“We borrowed proven tactics from the retail industry,” explained Dan Foltz, Managing Director at Parnassus Consulting, who helped St. Luke’s with their IB implementation. “With IB we were able to do targeted patient outreach based on cohorts of interest. Using data from multiple systems we were able to determine which patients might benefit from education and special programs. For example, the hospital wanted to make early stage Parkinsons patients aware of a deep brain stimulation program. We were able to achieve an 80-90% uptake – something unheard of in healthcare. It was amazing.”

The St. Luke’s electronic data warehouse consolidates information from six main (and silo’d) systems:

  1. Find-a-doc
  2. Allscripts
  3. McKesson
  4. EPIC
  5. Enrollment
  6. Credentialling

Over the next few years they plan to consolidate all their source systems into the warehouse and use their IB portal to provide insights. They currently have 40 data sources integrated within IB.

You can read more about the St. Luke’s implementation of IB in this success story.

I came away from IBSummit impressed by the success that Information Builders has helped its healthcare clients achieve. Every healthcare client that I spoke to raved about how the IB team helped them avoid project traps like diving too deeply into data specifics, losing sight of overall strategic goals, and not gaining sufficient executive buy-in.

“We’re sticking to what has made us successful in so many other industries,” said Jake Freivald, Information Builder’s Vice President of Product Marketing (Healthcare). “We are here to help healthcare organizations collect information faster & easier, and providing tools that allow them to present that information in valuable ways. The one thing we see our healthcare clients needing is more help in the data consolidation step. That’s where we are focusing more attention.”

It will be interesting to revisit IB’s early-stage healthcare clients at next year’s Summit to see how much progress they have made.

Easing The Transition To Big Data

Posted on December 16, 2016 I Written By

Anne Zieger is veteran healthcare branding and communications expert with more than 25 years of industry experience. and her commentaries have appeared in dozens of international business publications, including Forbes, Business Week and Information Week. She has also worked extensively healthcare and health IT organizations, including several Fortune 500 companies. She can be reached at @ziegerhealth or www.ziegerhealthcare.com.

Tapping the capabilities of big data has become increasingly important for healthcare organizations in recent years. But as HIT expert Adheet Gogate notes, the transition is not an easy one, forcing these organizations to migrate from legacy data management systems to new systems designed specifically for use with new types of data.

Gogate, who serves as vice president of consulting at Citius Tech, rightly points out that even when hospitals and health systems spend big bucks on new technology, they may not see any concrete benefits. But if they move through the big data rollout process correctly, their efforts are more likely to bear fruit, he suggests. And he offers four steps organizations can take to ease this transition. They include:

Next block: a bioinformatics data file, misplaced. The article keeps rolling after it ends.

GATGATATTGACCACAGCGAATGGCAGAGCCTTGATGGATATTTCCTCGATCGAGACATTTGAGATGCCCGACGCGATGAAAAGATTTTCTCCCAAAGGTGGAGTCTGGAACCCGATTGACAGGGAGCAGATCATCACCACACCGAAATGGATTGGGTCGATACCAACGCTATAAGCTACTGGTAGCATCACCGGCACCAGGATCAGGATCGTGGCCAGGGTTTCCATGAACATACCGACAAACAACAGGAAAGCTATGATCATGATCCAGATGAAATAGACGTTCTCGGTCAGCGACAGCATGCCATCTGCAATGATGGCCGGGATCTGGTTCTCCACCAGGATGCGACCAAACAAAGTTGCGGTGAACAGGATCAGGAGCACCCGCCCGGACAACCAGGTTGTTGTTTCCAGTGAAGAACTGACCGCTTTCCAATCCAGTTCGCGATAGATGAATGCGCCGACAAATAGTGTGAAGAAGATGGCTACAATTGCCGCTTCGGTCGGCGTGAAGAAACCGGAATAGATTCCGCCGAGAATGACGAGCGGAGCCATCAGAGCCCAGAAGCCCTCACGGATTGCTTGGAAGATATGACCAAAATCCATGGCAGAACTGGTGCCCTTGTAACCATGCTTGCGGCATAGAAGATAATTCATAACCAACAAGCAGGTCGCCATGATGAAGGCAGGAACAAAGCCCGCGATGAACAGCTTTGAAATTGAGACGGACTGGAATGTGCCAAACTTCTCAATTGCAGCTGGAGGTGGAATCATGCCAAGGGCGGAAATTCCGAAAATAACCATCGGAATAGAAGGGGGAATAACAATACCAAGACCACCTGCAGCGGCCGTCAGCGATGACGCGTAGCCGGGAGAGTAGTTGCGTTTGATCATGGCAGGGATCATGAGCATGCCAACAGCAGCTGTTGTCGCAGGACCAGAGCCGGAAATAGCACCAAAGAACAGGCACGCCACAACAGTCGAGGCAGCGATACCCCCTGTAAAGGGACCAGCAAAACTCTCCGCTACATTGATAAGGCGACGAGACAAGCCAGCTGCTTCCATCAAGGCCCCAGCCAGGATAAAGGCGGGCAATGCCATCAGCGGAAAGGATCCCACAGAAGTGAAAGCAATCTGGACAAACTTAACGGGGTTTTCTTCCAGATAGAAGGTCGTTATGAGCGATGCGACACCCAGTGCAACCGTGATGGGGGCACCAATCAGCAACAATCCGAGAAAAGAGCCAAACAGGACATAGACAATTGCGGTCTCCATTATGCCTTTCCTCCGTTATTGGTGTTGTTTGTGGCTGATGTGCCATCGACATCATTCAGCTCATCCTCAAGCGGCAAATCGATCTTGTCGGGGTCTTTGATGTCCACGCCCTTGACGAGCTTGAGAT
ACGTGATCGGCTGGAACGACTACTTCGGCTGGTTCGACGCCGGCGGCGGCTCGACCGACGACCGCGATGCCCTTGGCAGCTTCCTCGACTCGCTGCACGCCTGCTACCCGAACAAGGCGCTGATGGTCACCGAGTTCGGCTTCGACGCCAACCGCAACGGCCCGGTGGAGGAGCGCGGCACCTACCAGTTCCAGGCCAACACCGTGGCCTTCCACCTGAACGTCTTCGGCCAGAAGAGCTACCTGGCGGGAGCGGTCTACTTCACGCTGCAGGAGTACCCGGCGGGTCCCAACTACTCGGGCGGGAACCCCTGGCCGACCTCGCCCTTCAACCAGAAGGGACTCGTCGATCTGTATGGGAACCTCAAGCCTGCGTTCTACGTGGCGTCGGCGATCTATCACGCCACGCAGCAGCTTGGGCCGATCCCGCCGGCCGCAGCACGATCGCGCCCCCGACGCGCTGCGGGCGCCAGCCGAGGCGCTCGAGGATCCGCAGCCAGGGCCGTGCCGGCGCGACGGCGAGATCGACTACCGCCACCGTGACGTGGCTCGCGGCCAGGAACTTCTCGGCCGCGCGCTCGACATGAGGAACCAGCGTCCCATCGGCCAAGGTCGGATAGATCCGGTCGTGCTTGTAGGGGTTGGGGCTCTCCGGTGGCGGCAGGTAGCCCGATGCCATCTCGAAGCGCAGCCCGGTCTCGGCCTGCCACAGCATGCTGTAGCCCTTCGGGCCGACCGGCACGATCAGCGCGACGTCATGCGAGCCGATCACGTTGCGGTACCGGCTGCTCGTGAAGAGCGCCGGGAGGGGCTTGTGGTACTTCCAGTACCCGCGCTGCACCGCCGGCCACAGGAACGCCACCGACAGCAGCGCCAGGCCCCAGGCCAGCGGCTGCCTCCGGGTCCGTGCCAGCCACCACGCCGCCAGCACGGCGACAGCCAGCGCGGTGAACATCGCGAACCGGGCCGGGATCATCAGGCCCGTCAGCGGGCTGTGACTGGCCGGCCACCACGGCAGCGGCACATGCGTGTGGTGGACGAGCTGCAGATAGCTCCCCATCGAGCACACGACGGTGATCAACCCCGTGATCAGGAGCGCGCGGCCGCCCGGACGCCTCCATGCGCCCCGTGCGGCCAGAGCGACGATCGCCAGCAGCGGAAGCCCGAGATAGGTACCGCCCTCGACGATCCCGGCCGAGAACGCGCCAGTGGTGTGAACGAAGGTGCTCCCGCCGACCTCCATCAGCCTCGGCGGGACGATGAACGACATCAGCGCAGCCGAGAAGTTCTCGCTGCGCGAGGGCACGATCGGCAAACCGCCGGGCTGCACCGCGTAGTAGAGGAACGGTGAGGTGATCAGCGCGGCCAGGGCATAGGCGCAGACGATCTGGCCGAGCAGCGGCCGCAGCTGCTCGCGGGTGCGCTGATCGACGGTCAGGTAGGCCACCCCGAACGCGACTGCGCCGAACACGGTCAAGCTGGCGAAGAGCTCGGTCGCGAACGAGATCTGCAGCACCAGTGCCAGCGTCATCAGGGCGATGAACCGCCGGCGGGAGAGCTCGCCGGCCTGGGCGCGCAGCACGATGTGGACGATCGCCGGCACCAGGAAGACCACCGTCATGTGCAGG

• Have the right mindset:  Historically, many healthcare leaders came up through the business in environments where retrieving patient data was difficult and prone to delays, so their expectations may be low. But if they hope to lead successful big data efforts, they need to embrace the new data-rich environment, understand big data’s potential and ask insightful questions. This will help to create a data-oriented culture in their organization, Gogate writes.
  • Learn from other industries: Bear in mind that other industries have already grappled with big data models, and that many have seen significant successes already. Healthcare leaders should learn from these industries, which include civil aviation, retail and logistics, and consider adopting their approaches. In some cases, they might want to consider bringing an executive from one of these industries on board at a leadership level, Gogate suggests.
  • Employ the skills of data scientists: To tame the floods of data coming into their organization, healthcare leaders should actively recruit data scientists, whose job it is to translate the requirements of the methods, approaches and processes for developing analytics which will answer their business questions.  Once they hire such scientists, leaders should be sure that they have the active support of frontline staffers and operations leaders to make sure the analyses they provide are useful to the team, Gogate recommends.
  • Think like a startup: It helps when leaders adopt an entrepreneurial mindset toward big data rollouts. These efforts should be led by senior leaders comfortable with this space, who let key players act as their own enterprise first and invest in building critical mass in data science. Then, assign a group of core team members and frontline managers to areas where analytics capabilities are most needed. Rotate these teams across the organization to wherever business problems reside, and let them generate valuable improvement insights. Over time, these insights will help the whole organization improve its big data capabilities, Gogash says.

Of course, taking an agile, entrepreneurial approach to big data will only work if it has widespread support, from the C-suite on down. Also, healthcare organizations will face some concrete barriers in building out big data capabilities, such as recruiting the right data scientists and identifying and paying for the right next-gen technology. Other issues include falling reimbursements and the need to personalize care, according to healthcare CIO David Chou.

But assuming these other challenges are met, embracing big data with a willing-to-learn attitude is more likely to work than treating it as just another development project. And the more you learn, the more successful you’ll be in the future.

Is More Data Driving Less Individualized Healthcare?

Posted on September 16, 2015 I Written By